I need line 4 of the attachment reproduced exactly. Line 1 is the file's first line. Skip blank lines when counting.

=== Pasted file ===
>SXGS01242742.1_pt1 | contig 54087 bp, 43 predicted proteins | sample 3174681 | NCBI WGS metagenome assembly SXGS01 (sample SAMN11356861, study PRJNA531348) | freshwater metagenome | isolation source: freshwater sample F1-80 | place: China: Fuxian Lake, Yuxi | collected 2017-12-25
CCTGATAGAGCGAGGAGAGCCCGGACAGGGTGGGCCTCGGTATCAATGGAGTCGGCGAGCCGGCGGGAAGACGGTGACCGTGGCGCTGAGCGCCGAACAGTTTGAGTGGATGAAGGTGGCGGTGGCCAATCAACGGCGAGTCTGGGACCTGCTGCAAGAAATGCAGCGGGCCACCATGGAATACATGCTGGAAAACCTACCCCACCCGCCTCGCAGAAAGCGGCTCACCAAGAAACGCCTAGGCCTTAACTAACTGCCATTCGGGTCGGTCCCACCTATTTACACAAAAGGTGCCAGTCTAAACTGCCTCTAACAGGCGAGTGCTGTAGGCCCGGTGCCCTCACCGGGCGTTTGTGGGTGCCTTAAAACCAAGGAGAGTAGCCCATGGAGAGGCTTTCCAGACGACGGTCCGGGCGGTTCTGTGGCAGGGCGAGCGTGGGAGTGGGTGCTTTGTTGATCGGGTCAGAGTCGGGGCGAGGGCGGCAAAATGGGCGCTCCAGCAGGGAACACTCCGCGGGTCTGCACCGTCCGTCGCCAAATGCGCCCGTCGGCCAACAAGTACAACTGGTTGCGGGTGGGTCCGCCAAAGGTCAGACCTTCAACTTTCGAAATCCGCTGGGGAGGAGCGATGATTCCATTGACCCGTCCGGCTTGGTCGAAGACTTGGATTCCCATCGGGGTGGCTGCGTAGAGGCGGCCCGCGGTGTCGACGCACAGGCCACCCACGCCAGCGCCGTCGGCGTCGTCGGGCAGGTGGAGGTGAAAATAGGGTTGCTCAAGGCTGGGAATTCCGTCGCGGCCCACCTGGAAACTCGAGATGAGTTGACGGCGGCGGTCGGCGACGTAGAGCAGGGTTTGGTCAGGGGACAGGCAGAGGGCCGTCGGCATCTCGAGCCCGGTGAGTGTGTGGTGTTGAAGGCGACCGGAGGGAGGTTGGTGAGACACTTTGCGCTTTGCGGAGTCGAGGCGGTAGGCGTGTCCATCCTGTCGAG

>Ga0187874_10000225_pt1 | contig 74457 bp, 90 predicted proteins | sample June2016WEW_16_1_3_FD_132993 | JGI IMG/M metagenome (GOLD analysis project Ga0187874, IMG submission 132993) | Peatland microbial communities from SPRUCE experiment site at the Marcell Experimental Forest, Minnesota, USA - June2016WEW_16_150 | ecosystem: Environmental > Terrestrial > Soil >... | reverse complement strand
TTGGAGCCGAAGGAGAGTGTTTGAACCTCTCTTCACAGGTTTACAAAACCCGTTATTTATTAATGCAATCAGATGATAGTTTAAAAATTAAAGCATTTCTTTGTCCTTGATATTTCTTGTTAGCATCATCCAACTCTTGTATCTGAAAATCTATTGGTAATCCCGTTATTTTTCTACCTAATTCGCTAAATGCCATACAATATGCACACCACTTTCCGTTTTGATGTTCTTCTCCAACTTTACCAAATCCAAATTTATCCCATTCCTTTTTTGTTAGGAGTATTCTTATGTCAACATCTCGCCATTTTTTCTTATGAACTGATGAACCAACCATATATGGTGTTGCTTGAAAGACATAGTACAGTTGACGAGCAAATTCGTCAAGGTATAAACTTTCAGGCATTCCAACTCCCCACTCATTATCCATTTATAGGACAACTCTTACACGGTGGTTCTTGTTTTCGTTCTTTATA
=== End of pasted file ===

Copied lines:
TTGGAGCCGAAGGAGAGTGTTTGAACCTCTCTTCACAGGTTTACAAAACCCGTTATTTATTAATGCAATCAGATGATAGTTTAAAAATTAAAGCATTTCTTTGTCCTTGATATTTCTTGTTAGCATCATCCAACTCTTGTATCTGAAAATCTATTGGTAATCCCGTTATTTTTCTACCTAATTCGCTAAATGCCATACAATATGCACACCACTTTCCGTTTTGATGTTCTTCTCCAACTTTACCAAATCCAAATTTATCCCATTCCTTTTTTGTTAGGAGTATTCTTATGTCAACATCTCGCCATTTTTTCTTATGAACTGATGAACCAACCATATATGGTGTTGCTTGAAAGACATAGTACAGTTGACGAGCAAATTCGTCAAGGTATAAACTTTCAGGCATTCCAACTCCCCACTCATTATCCATTTATAGGACAACTCTTACACGGTGGTTCTTGTTTTCGTTCTTTATA